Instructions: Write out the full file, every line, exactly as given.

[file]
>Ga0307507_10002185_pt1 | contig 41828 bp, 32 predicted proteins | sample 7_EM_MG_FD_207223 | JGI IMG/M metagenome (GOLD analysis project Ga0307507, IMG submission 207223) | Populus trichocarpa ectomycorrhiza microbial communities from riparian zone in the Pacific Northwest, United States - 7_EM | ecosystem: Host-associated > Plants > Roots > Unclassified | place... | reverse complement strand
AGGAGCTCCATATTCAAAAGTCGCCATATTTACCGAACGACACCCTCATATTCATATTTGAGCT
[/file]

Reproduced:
>Ga0307507_10002185_pt1 | contig 41828 bp, 32 predicted proteins | sample 7_EM_MG_FD_207223 | JGI IMG/M metagenome (GOLD analysis project Ga0307507, IMG submission 207223) | Populus trichocarpa ectomycorrhiza microbial communities from riparian zone in the Pacific Northwest, United States - 7_EM | ecosystem: Host-associated > Plants > Roots > Unclassified | place... | reverse complement strand
AGGAGCTCCATATTCAAAAGTCGCCATATTTACCGAACGACACCCTCATATTCATATTTGAGCT